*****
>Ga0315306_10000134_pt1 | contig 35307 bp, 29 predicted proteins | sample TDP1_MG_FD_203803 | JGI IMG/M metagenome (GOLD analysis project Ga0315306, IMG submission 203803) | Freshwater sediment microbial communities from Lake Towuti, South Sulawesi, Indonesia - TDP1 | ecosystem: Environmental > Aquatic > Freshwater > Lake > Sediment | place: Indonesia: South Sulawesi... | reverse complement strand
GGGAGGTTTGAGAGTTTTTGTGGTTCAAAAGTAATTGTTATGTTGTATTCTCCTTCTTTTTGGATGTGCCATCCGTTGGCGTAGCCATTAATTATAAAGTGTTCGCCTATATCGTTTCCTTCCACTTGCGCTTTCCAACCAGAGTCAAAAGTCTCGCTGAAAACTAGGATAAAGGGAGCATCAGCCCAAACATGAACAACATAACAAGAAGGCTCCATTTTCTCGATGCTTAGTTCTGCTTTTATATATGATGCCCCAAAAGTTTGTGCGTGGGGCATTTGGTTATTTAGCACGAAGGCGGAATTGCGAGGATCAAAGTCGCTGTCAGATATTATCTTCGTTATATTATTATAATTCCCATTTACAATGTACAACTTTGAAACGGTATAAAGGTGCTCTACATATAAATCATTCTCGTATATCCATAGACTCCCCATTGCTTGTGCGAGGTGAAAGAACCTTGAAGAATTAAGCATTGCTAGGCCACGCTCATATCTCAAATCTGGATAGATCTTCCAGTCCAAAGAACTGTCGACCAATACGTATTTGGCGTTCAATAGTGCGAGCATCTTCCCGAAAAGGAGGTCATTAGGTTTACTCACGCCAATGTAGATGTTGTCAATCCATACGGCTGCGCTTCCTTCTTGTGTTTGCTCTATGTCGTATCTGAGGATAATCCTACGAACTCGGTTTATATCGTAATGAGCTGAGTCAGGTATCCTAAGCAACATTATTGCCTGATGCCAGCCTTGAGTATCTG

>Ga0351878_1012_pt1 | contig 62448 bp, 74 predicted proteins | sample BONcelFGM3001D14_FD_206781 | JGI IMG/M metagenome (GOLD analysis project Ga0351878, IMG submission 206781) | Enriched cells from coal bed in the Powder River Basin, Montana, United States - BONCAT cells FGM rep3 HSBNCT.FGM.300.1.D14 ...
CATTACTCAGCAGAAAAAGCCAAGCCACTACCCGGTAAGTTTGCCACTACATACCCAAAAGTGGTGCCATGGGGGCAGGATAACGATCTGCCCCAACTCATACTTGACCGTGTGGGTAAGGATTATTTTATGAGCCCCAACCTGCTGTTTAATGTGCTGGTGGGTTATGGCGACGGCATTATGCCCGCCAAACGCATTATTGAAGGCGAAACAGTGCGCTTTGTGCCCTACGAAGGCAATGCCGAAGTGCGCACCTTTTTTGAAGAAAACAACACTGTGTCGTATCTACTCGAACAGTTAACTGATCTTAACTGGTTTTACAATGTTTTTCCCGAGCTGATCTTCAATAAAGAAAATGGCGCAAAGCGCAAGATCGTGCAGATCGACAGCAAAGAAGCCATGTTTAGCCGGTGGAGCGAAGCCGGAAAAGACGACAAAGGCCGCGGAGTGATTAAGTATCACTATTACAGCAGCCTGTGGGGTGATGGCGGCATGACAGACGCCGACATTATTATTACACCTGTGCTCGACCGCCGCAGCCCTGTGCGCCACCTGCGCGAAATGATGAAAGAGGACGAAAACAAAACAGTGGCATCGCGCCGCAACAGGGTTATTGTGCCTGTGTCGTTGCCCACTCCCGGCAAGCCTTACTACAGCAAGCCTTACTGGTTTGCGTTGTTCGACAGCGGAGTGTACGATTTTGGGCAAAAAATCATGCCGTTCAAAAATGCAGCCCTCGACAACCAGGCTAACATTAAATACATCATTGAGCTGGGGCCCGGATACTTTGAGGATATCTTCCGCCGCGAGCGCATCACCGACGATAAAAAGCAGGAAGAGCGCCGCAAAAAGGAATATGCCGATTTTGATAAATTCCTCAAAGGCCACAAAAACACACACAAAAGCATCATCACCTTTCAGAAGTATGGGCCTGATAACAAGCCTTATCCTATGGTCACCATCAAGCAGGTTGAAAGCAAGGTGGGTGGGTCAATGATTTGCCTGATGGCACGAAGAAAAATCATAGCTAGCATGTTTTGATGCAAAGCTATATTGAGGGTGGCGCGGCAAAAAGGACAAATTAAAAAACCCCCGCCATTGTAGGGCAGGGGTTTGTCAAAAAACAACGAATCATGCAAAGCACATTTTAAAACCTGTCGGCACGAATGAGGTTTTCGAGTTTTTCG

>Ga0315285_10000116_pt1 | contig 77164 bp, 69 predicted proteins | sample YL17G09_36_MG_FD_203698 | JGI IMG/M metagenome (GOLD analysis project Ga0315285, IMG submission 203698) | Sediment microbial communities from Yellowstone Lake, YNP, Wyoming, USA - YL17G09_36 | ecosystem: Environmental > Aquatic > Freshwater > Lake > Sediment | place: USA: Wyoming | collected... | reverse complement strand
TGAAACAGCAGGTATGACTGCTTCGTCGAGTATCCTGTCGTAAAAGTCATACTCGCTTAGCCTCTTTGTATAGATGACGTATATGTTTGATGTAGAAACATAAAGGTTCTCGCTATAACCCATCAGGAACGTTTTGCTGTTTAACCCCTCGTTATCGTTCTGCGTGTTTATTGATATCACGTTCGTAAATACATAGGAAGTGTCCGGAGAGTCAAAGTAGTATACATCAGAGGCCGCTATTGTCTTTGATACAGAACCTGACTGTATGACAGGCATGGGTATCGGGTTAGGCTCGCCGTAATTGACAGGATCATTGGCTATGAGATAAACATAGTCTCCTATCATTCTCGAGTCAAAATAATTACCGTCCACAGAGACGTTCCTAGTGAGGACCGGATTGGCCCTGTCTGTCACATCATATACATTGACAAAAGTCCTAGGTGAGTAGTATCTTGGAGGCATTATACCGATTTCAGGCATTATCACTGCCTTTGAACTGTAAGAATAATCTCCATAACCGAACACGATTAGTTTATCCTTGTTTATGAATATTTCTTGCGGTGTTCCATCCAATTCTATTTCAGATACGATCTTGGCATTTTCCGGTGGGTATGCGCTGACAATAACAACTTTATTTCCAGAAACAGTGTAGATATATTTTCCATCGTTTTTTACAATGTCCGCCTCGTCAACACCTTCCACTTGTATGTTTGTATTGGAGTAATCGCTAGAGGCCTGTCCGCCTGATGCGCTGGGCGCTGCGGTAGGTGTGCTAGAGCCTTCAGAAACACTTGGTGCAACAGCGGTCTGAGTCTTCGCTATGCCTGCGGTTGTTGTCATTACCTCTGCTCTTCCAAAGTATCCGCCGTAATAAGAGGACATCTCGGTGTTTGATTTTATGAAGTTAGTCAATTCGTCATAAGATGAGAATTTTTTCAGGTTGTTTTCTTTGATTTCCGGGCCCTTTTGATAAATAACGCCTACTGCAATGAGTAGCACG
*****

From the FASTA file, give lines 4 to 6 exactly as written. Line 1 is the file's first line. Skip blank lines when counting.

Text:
CATTACTCAGCAGAAAAAGCCAAGCCACTACCCGGTAAGTTTGCCACTACATACCCAAAAGTGGTGCCATGGGGGCAGGATAACGATCTGCCCCAACTCATACTTGACCGTGTGGGTAAGGATTATTTTATGAGCCCCAACCTGCTGTTTAATGTGCTGGTGGGTTATGGCGACGGCATTATGCCCGCCAAACGCATTATTGAAGGCGAAACAGTGCGCTTTGTGCCCTACGAAGGCAATGCCGAAGTGCGCACCTTTTTTGAAGAAAACAACACTGTGTCGTATCTACTCGAACAGTTAACTGATCTTAACTGGTTTTACAATGTTTTTCCCGAGCTGATCTTCAATAAAGAAAATGGCGCAAAGCGCAAGATCGTGCAGATCGACAGCAAAGAAGCCATGTTTAGCCGGTGGAGCGAAGCCGGAAAAGACGACAAAGGCCGCGGAGTGATTAAGTATCACTATTACAGCAGCCTGTGGGGTGATGGCGGCATGACAGACGCCGACATTATTATTACACCTGTGCTCGACCGCCGCAGCCCTGTGCGCCACCTGCGCGAAATGATGAAAGAGGACGAAAACAAAACAGTGGCATCGCGCCGCAACAGGGTTATTGTGCCTGTGTCGTTGCCCACTCCCGGCAAGCCTTACTACAGCAAGCCTTACTGGTTTGCGTTGTTCGACAGCGGAGTGTACGATTTTGGGCAAAAAATCATGCCGTTCAAAAATGCAGCCCTCGACAACCAGGCTAACATTAAATACATCATTGAGCTGGGGCCCGGATACTTTGAGGATATCTTCCGCCGCGAGCGCATCACCGACGATAAAAAGCAGGAAGAGCGCCGCAAAAAGGAATATGCCGATTTTGATAAATTCCTCAAAGGCCACAAAAACACACACAAAAGCATCATCACCTTTCAGAAGTATGGGCCTGATAACAAGCCTTATCCTATGGTCACCATCAAGCAGGTTGAAAGCAAGGTGGGTGGGTCAATGATTTGCCTGATGGCACGAAGAAAAATCATAGCTAGCATGTTTTGATGCAAAGCTATATTGAGGGTGGCGCGGCAAAAAGGACAAATTAAAAAACCCCCGCCATTGTAGGGCAGGGGTTTGTCAAAAAACAACGAATCATGCAAAGCACATTTTAAAACCTGTCGGCACGAATGAGGTTTTCGAGTTTTTCG

>Ga0315285_10000116_pt1 | contig 77164 bp, 69 predicted proteins | sample YL17G09_36_MG_FD_203698 | JGI IMG/M metagenome (GOLD analysis project Ga0315285, IMG submission 203698) | Sediment microbial communities from Yellowstone Lake, YNP, Wyoming, USA - YL17G09_36 | ecosystem: Environmental > Aquatic > Freshwater > Lake > Sediment | place: USA: Wyoming | collected... | reverse complement strand
TGAAACAGCAGGTATGACTGCTTCGTCGAGTATCCTGTCGTAAAAGTCATACTCGCTTAGCCTCTTTGTATAGATGACGTATATGTTTGATGTAGAAACATAAAGGTTCTCGCTATAACCCATCAGGAACGTTTTGCTGTTTAACCCCTCGTTATCGTTCTGCGTGTTTATTGATATCACGTTCGTAAATACATAGGAAGTGTCCGGAGAGTCAAAGTAGTATACATCAGAGGCCGCTATTGTCTTTGATACAGAACCTGACTGTATGACAGGCATGGGTATCGGGTTAGGCTCGCCGTAATTGACAGGATCATTGGCTATGAGATAAACATAGTCTCCTATCATTCTCGAGTCAAAATAATTACCGTCCACAGAGACGTTCCTAGTGAGGACCGGATTGGCCCTGTCTGTCACATCATATACATTGACAAAAGTCCTAGGTGAGTAGTATCTTGGAGGCATTATACCGATTTCAGGCATTATCACTGCCTTTGAACTGTAAGAATAATCTCCATAACCGAACACGATTAGTTTATCCTTGTTTATGAATATTTCTTGCGGTGTTCCATCCAATTCTATTTCAGATACGATCTTGGCATTTTCCGGTGGGTATGCGCTGACAATAACAACTTTATTTCCAGAAACAGTGTAGATATATTTTCCATCGTTTTTTACAATGTCCGCCTCGTCAACACCTTCCACTTGTATGTTTGTATTGGAGTAATCGCTAGAGGCCTGTCCGCCTGATGCGCTGGGCGCTGCGGTAGGTGTGCTAGAGCCTTCAGAAACACTTGGTGCAACAGCGGTCTGAGTCTTCGCTATGCCTGCGGTTGTTGTCATTACCTCTGCTCTTCCAAAGTATCCGCCGTAATAAGAGGACATCTCGGTGTTTGATTTTATGAAGTTAGTCAATTCGTCATAAGATGAGAATTTTTTCAGGTTGTTTTCTTTGATTTCCGGGCCCTTTTGATAAATAACGCCTACTGCAATGAGTAGCACG